The trial court found that a $2,000.00 profit was realized on the sale of the Devon Road property. In addition, the trial court found that certain payments were made on a $20,000.00 promissory note and deposited into Ms. Smith's bank account; the trial court ordered an accounting of these payments be made to Mr. Kelly. Although Ms. Smith alleges that the property was foreclosed on, she never produced any documentation regarding the foreclosure, despite receiving a request for production of all sale documentation. As stated above, Ms. Smith offers nothing except her own testimony to refute the trial court's findings.
As shown above, there is evidence in the record to support the trial court's awarding Mr. Kelly one-half of the net proceeds from the sales of the California [2013-0280 La.App. 4 Cir. 9] Avenue property, the West La. State Drive property and the Devon Road property. Accordingly, Ms. Smith's third assignment of error is without merit.
In her fourth assignment of error, Ms. Smith contends that the trial court erred in awarding Mr. Kelly, in his individual capacity, funds of Rent to Own Properties because Mr. Kelly has no right of action to recover property on behalf of a limited liability company. In February of 2003, Ms. Smith surrendered her interest in Rent to Own Properties to Mr. Kelly. Therefore, Mr. Kelly became the sole member of the limited liability company. There are example of cases where an individual has either been allowed to bring or defend an action against a limited liability company in his individual capacity. However,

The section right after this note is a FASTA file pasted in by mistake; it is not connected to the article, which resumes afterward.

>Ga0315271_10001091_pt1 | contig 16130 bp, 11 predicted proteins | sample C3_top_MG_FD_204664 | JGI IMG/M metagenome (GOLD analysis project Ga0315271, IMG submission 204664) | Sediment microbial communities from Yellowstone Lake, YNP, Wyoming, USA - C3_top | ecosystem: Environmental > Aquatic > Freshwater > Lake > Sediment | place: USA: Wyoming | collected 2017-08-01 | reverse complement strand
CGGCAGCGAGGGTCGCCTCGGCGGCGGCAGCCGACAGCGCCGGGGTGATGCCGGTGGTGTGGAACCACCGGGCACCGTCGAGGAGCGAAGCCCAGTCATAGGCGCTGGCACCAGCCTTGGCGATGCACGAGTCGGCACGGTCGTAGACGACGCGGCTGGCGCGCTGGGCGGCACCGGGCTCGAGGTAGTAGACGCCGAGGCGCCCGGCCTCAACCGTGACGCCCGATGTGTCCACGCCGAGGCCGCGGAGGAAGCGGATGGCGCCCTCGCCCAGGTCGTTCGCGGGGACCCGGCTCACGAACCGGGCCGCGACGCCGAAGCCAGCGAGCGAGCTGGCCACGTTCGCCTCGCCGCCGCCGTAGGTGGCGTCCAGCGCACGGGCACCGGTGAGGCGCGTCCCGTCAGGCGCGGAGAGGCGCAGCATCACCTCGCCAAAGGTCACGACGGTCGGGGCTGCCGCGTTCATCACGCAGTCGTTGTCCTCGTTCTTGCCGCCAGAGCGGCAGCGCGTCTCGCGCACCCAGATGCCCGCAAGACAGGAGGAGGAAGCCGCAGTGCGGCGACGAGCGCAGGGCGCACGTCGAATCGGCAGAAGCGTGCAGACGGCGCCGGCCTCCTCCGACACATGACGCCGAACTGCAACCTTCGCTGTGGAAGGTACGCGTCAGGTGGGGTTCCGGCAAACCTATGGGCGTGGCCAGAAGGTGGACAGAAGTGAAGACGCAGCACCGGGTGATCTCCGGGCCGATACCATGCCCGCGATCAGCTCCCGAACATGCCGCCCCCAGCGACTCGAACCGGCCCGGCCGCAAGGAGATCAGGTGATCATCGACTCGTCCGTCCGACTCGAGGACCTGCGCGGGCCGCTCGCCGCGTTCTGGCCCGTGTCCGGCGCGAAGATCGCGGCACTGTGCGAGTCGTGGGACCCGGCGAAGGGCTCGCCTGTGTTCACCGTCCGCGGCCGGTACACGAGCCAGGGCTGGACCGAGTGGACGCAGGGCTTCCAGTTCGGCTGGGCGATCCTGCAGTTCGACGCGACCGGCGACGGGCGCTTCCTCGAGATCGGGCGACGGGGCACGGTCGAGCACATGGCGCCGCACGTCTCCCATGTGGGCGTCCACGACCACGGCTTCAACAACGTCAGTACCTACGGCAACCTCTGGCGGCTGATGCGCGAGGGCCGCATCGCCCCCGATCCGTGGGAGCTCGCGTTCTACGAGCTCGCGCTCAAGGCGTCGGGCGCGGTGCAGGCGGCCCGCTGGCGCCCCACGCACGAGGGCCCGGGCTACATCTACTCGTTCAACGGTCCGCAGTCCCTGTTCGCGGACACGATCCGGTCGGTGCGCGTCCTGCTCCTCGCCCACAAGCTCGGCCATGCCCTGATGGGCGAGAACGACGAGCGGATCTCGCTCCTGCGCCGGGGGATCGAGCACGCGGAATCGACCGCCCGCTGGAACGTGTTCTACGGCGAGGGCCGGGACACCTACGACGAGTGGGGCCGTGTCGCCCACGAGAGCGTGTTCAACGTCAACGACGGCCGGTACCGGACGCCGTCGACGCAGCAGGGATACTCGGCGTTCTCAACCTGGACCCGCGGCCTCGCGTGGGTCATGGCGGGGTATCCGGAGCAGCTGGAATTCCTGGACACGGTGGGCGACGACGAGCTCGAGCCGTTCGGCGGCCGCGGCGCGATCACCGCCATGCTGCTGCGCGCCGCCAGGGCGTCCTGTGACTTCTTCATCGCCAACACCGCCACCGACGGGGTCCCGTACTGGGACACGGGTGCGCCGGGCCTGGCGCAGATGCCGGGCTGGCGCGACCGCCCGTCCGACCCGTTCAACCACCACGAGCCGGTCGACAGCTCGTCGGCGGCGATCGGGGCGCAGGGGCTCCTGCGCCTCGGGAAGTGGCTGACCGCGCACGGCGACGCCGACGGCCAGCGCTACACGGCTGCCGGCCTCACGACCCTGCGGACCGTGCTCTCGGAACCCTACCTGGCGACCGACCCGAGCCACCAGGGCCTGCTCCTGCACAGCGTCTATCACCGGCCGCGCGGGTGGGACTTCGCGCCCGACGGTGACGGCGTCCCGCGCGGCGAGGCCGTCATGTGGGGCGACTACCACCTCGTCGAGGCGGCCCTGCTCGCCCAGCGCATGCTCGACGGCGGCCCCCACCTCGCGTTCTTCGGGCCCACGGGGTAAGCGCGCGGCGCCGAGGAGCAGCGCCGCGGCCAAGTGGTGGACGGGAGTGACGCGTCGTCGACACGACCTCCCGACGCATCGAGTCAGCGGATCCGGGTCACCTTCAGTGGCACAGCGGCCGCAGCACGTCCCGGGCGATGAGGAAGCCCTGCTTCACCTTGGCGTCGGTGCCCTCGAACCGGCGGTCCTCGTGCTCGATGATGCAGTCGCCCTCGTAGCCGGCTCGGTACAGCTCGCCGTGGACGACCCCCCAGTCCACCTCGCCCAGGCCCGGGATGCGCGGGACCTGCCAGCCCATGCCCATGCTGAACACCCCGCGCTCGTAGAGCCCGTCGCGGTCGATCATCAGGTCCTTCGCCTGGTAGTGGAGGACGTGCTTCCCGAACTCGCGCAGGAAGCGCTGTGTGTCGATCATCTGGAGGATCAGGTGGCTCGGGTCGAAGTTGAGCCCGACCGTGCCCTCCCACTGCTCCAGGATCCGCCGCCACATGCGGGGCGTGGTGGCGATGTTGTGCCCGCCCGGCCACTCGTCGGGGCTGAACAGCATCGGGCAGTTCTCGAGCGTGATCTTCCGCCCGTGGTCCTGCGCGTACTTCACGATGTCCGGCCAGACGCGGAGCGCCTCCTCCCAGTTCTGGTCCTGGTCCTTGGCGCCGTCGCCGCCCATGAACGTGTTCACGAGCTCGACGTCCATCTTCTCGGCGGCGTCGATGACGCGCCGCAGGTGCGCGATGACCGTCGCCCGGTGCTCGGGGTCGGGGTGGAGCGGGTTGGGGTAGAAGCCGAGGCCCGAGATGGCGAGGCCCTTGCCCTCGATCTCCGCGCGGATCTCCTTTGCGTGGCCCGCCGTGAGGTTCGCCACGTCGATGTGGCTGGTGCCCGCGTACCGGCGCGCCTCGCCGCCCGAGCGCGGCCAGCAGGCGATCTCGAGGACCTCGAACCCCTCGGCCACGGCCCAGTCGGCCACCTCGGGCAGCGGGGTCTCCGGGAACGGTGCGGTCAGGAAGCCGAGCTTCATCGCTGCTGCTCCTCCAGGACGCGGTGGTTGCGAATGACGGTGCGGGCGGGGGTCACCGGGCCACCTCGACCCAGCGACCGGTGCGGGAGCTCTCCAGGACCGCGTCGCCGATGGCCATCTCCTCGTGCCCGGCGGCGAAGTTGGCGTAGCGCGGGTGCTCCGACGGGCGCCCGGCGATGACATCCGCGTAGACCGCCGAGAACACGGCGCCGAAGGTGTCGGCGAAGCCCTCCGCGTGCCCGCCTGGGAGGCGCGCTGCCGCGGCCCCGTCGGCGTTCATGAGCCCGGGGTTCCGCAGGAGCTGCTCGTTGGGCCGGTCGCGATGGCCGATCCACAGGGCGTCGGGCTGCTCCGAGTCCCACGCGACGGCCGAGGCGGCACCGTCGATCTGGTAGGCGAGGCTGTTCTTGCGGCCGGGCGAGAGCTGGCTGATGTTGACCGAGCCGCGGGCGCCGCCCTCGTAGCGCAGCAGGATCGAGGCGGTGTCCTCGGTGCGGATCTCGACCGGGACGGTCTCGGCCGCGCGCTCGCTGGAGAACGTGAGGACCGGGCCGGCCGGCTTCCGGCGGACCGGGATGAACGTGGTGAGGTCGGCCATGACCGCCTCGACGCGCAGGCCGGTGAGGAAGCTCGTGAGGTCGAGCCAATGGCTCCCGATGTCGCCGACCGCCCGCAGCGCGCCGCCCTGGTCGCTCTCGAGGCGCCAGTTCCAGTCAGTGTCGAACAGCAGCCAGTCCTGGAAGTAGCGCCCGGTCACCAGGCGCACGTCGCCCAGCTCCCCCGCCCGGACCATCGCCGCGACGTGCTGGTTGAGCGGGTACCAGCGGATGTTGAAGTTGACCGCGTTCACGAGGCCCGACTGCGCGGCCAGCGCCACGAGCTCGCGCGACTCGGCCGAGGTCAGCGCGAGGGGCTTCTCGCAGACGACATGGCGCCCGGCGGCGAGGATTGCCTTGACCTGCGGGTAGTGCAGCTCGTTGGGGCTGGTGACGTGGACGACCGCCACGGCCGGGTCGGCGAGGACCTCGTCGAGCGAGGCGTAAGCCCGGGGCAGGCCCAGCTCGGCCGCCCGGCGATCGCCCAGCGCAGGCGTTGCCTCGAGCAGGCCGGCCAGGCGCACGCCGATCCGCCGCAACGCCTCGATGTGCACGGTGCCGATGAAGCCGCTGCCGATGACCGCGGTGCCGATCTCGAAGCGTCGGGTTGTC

it appears that Rent to Own Properties ceased doing business after this point and Mr. Kelly and Ms. Smith had separate and personal interests in the three shared properties. In any event, Rent to Own Properties' license was revoked by the Louisiana Secretary of State in 2006. We find no error in the trial court's awarding funds to Mr. Kelly, in his individual capacity. This issue will be discussed further when we address Ms. Smith's exception of no right of action.